At first glance, the Ultimate Fighting Championship might be a surprising choice to be honored by a gay and lesbian group.
There have been several high-profile incidents that would suggest anything but a positive relationship between the UFC and the gay community.
UFC leaders, however, have been outspoken in support of gay rights, and in February the organization promoted its first openly gay fighter, Liz Carmouche, in a title fight against Ronda Rousey.
Now the UFC will be honored by the Gay and Lesbian Community Center of Southern Nevada as its Corporation of the Year.
“The Center is fortunate to have such a strong corporate partner in UFC. They have made important contributions of time, energy and financial resources to our new home and have been equally constructive in seeking ways to further The Center’s mission going forward,” said Tom Kovach, interim executive director of The Center.
UFC president Dana White was criticized in 2009 for a slur against homosexuals, but immediately apologized. He has since advocated for gay rights and also acted quickly to discipline a few fighters who have made homophobic comments.
On July 27, Carmouche faces Jessica Andrade in the first matchup of openly gay fighters in UFC history in a bout that will air live on Fox.
■ SILVA SPEAKS — A week of reflection since his first UFC loss resulted in a 180-degree turn in Anderson Silva’s attitude toward a rematch with Chris Weidman.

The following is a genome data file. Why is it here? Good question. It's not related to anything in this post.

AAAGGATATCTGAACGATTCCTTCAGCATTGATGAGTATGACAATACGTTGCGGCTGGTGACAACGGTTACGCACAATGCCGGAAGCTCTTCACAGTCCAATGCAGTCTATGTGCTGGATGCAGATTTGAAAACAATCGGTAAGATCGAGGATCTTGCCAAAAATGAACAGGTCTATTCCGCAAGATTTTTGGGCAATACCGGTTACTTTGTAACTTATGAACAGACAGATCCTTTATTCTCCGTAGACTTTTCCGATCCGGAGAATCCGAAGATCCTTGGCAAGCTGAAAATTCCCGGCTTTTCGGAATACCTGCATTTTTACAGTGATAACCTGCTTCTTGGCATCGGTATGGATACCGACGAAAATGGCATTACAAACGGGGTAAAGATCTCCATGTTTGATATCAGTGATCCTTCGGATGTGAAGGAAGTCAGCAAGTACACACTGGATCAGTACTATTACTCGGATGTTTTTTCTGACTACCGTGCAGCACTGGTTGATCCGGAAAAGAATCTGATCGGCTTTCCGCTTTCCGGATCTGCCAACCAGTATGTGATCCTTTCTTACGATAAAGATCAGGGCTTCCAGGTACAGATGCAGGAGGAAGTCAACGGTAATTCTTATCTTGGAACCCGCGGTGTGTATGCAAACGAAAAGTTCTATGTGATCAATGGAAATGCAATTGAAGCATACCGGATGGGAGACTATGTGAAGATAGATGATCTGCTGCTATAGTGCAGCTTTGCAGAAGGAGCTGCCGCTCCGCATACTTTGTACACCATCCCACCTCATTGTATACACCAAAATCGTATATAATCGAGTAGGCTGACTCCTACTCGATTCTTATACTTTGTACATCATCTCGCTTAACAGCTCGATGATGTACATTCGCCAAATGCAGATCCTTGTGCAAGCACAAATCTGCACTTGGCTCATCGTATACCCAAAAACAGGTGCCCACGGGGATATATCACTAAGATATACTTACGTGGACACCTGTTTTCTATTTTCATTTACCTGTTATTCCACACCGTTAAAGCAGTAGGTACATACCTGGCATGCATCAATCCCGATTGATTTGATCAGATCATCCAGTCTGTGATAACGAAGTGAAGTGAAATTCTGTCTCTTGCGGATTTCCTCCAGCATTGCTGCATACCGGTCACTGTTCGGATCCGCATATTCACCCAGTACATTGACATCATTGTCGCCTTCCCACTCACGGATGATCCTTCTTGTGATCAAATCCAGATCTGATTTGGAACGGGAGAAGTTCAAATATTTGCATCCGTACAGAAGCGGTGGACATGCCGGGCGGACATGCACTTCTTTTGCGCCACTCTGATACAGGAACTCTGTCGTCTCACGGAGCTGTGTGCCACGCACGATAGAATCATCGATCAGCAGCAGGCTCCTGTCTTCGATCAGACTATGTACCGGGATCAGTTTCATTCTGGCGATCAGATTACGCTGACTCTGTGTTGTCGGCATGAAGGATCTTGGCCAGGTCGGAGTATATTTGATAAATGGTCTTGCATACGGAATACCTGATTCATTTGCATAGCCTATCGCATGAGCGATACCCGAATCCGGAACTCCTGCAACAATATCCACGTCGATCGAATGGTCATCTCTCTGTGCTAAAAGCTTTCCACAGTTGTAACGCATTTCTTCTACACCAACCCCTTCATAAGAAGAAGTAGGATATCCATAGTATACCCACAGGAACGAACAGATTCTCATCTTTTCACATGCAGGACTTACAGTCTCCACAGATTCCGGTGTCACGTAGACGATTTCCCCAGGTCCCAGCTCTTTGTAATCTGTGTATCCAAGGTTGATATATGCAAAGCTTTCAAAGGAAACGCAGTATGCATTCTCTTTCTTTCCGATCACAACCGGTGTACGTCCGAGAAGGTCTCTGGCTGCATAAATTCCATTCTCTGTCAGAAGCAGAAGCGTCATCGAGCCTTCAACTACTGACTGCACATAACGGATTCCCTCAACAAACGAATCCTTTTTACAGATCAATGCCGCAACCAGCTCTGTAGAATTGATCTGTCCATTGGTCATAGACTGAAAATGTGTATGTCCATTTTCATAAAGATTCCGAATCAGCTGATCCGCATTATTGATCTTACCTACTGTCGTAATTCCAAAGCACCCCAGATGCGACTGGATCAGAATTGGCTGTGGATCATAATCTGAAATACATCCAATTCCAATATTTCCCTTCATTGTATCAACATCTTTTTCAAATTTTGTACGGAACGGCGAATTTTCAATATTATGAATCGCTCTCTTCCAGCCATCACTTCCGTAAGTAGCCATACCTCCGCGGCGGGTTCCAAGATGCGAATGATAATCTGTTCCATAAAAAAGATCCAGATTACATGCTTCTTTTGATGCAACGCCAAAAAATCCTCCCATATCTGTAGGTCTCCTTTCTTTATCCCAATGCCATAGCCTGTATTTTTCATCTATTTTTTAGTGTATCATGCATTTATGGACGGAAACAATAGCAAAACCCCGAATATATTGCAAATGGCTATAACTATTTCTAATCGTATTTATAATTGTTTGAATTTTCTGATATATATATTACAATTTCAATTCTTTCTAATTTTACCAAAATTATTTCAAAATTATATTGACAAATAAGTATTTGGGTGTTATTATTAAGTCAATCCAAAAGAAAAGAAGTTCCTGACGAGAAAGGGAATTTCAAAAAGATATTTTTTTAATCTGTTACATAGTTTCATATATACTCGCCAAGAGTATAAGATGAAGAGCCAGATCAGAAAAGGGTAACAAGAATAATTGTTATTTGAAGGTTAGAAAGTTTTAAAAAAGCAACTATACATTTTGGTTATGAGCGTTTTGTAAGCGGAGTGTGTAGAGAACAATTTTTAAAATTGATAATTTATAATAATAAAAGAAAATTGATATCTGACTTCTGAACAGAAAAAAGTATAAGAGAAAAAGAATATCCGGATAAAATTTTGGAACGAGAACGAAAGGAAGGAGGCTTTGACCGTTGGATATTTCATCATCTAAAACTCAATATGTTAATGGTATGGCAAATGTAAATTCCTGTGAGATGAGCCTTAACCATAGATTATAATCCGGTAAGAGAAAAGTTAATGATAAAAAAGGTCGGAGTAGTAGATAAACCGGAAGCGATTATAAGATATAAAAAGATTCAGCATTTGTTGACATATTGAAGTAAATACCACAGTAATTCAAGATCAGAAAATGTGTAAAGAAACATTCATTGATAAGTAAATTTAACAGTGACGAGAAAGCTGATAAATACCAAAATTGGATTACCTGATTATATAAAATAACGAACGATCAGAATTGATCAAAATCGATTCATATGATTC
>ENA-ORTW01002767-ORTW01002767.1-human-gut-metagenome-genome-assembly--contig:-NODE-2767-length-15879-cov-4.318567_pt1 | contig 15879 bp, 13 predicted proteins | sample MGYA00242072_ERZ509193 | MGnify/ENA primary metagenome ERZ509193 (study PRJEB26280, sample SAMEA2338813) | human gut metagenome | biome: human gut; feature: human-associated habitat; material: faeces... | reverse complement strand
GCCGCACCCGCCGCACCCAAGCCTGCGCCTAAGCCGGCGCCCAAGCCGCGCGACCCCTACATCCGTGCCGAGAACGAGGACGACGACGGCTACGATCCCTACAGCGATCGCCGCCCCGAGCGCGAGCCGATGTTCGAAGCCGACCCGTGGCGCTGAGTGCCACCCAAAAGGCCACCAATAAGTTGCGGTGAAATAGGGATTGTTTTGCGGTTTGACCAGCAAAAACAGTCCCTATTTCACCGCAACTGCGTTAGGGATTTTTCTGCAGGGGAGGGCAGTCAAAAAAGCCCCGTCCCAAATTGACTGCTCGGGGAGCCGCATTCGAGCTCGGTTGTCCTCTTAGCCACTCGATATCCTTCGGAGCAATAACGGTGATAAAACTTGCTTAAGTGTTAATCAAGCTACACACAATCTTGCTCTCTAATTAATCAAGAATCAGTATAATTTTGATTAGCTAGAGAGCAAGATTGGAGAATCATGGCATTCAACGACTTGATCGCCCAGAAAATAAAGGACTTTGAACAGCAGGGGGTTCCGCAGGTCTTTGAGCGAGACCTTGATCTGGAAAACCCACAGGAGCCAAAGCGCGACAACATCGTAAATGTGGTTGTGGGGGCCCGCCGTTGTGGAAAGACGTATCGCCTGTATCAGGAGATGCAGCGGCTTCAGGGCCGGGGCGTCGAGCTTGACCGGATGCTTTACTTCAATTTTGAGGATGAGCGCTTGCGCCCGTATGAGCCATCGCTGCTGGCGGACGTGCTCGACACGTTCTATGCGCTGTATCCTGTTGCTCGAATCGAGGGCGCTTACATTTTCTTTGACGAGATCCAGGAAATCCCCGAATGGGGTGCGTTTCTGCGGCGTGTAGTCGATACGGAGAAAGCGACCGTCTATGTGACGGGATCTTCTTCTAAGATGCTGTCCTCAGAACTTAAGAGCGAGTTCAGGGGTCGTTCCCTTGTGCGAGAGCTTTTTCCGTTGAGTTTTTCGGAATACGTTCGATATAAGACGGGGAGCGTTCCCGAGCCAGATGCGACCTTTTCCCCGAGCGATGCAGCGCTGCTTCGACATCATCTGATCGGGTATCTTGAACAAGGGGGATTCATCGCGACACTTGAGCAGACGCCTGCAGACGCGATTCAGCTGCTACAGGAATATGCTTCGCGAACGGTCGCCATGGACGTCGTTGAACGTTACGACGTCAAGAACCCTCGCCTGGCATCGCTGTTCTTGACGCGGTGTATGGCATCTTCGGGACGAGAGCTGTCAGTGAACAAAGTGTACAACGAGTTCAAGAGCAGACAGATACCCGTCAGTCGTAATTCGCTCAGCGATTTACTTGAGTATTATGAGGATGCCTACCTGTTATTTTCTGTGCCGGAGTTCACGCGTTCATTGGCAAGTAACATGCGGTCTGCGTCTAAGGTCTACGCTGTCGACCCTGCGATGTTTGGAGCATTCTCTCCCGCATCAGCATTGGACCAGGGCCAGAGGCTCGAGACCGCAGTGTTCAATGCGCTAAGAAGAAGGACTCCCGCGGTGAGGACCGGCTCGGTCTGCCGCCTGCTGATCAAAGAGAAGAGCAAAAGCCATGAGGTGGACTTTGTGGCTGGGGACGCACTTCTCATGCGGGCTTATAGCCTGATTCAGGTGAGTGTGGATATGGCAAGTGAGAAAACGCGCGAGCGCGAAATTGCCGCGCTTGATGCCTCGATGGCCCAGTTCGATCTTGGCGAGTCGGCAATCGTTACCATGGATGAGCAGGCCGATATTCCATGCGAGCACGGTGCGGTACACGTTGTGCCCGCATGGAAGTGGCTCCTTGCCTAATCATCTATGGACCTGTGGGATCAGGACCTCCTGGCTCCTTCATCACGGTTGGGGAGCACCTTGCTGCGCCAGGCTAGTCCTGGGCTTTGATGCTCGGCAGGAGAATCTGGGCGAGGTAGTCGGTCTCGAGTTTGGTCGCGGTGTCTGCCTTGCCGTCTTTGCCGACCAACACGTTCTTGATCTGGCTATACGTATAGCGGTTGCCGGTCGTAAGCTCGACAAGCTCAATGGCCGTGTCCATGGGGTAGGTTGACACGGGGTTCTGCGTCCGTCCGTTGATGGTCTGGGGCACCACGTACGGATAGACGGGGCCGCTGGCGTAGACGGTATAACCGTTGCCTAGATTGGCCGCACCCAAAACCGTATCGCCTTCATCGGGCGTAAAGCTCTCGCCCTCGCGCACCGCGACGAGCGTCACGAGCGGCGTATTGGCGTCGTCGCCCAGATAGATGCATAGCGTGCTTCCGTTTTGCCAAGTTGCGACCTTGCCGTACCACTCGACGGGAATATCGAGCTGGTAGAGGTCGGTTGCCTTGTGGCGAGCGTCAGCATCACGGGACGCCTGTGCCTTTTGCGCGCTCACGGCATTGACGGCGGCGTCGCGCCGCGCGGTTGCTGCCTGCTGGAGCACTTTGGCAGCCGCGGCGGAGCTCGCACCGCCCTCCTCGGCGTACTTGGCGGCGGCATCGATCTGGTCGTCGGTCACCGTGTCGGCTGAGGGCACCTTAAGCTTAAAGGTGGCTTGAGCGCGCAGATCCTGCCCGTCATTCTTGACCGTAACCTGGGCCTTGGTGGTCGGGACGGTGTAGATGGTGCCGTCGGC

Silva first said he wasn’t interested in a rematch, but UFC president Dana White announced Saturday on “SportsCenter” that the two would meet again in Las Vegas on Dec. 28 in what he claimed would be the biggest fight in UFC history.
Silva spoke with Brazilian network Globo, and MMAFighting.com transcribed the conversation.
“Nobody likes to lose,” Silva said. “I train four months to win. But you end (up) learning with your mistakes, and I learned the worst way possible. After everything that happened, we calm down and I realized I had something to question, even question Anderson Silva. I lost to myself, and that’s the worst loss. Losing by knockout shakes you.
“Everybody has to retire, but it’s not my time yet. I’ll get a rematch. Chris gave me this opportunity and we’re fighting again. That’s another chance to overcome, reinvent myself as a person and athlete.”
Don’t expect Silva to abandon the showboating style that made him so popular and successful just because it backfired one time.
“If Muhammad Ali came up saying I wasn’t humble, then I’d think if I was humble or not,” Silva said. “There was no lack of respect. I respect everybody. All the provocation, hands down ... it should continue, it’s part of the show.”
■ PETTIS GETS TITLE SHOT — It took injuries to himself and lightweight contender TJ Grant, but Anthony Pettis will finally get a rematch with Benson Henderson and a shot at the lightweight title.
Pettis will step in for Grant to fight for the belt in the main event of UFC 164 in Milwaukee on Aug. 31. Grant suffered a concussion while training in jiujitsu.
Pettis was supposed to fight Jose Aldo for the featherweight belt Aug. 3, but had to pull out because of a knee injury. Instead, he will fight in his hometown against Henderson, whom Pettis defeated in the final World Extreme Cagefighting fight ever in 2010.
■ INVICTA RESULTS — Cris “Cyborg” Justino stopped Marloes Coenen in the fourth round of the main event of Invicta Fighting Championships 6 in Kansas City, Mo., on Saturday to become the organization’s first featherweight titlist. Cyborg had also defeated Coenen in a 2010 Strikeforce title bout.
Contact reporter Adam Hill at firstname.lastname@example.org or 702-224-5509. Follow him on Twitter: @adamhilllvrj.